I feel sad for their family and their loss and it is unimaginable that God would allow this to selfishly add another to his kingdom, as some Christians may claim.

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    Gerald Jennings

    Sincerely sorry about your loss…I have a 6-month old grandson who is the center of my life–not trying to “convert” you, but I’m wondering if you have ever fully explored the reasons for belief. People of faith are not delusional fools–some of the greatest minds in human history have been believers. I used to be an agnostic–until I read the works of C. S. Lewis–MERE CHRISTIANITY, THE PROBLEM OF PAIN, THE GREAT DIVORCE and TILL WE HAVE FACES. There is nothing intrinsically more “logical” or “rational” in the cold scientific belief that the universe is an accident, generated by random forces out of nothing, and that consciousness is just a painfully cruel joke than there is in believing in a Supreme Being who loves His creation, for some unaccountable reason including us. Keep searching. Maybe you won’t find Him, but maybe you will. As Lewis has a character say in one of his fiction books (THE SILVER CHAIR) that even if Christianity is false, it is a BIGGER vision of the cosmos than dreary one science alone provides. And God bless you…I think He exists and He believes in you even if you7 don’t believe in Him.

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      I disagree entirely. Calling science ‘dreary’ is unbelievably, well, unimaginative. The idea of a cosmos, presumably based on the Christian bible and creator (unless you are referring to Zeus or Odin perhaps), is so much less awe inspiring than, say, the existence of species via evolution, or the movement of the planets; and what creator would have dreamt up quantum physics?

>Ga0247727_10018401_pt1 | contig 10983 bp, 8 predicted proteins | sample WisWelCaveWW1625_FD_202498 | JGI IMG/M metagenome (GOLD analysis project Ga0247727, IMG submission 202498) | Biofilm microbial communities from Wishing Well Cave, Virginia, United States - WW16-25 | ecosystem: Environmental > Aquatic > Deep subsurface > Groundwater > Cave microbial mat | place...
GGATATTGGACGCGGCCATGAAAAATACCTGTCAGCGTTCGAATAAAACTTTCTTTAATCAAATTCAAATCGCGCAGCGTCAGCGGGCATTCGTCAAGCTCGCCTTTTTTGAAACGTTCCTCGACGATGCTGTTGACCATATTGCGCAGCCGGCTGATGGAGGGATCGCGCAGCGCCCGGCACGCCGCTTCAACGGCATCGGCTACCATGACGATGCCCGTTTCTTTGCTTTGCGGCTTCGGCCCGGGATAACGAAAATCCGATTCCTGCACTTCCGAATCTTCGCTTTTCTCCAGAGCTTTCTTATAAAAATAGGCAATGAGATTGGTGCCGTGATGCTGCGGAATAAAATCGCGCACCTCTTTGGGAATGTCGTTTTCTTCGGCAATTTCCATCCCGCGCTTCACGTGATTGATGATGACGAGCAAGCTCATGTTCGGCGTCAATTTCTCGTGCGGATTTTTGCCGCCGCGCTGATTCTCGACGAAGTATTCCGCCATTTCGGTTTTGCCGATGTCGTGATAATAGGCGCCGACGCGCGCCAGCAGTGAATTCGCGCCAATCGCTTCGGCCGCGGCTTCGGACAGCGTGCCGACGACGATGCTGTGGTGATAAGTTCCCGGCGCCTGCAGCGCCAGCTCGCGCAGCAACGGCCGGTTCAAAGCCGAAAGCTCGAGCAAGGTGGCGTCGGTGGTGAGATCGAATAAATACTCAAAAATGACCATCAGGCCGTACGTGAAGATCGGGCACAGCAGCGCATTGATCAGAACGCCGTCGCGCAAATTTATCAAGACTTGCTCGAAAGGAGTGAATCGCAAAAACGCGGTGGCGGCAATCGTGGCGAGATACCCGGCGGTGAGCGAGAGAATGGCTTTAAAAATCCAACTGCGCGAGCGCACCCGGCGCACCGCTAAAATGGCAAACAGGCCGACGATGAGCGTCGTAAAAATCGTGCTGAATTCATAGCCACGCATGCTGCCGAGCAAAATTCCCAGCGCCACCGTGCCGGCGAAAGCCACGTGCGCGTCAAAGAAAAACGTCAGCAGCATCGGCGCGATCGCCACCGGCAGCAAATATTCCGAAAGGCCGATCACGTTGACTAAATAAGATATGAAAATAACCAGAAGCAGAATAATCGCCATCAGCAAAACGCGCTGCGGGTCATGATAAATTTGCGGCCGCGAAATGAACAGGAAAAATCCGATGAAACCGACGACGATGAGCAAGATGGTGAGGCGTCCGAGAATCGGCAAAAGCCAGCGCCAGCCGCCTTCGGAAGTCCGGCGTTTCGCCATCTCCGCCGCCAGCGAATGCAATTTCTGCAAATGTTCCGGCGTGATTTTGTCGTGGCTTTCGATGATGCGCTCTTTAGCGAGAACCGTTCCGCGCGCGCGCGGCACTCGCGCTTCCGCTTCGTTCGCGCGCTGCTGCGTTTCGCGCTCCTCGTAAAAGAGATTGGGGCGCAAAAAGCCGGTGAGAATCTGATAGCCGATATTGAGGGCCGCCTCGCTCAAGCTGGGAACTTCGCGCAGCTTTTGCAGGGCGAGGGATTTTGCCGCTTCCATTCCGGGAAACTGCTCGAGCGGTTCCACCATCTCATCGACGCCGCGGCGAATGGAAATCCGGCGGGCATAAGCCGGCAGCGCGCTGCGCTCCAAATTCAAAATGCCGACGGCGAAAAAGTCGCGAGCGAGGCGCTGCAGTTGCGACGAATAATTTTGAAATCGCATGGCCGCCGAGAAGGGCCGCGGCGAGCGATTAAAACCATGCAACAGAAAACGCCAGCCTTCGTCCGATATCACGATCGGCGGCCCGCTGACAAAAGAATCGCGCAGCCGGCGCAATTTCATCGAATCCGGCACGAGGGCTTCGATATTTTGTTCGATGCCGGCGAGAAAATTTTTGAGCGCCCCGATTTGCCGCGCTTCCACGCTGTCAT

Incidentally, as I recall, the Silver Chair, although allegorically Christian, represents Jesus as Aslan the lion, and I’d be surprised if one of the characters refers to Christianity. It’s years since I read it (many times, I might say), and I’d be intrigued to know the character to whom you refer.

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        Gerald Jennings

        That’s your humanist ego speaking–you know, that arrogant part of yourself that is offended by the whole idea of a being unimaginably superior to you who has the right of a creator to judge you.

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        Gerald Jennings

        Puddleglum the Marshwiggle. As for quantum physics, it is an in your face contradiction of the idea that the universe is anything other than a magical, counterintuitive place, maybe a little joke by the Lord to show us not everything fits into our rigid little synthesis of reality, and that in a very essential way, Gandalf is more “real” than Stephen Hawking.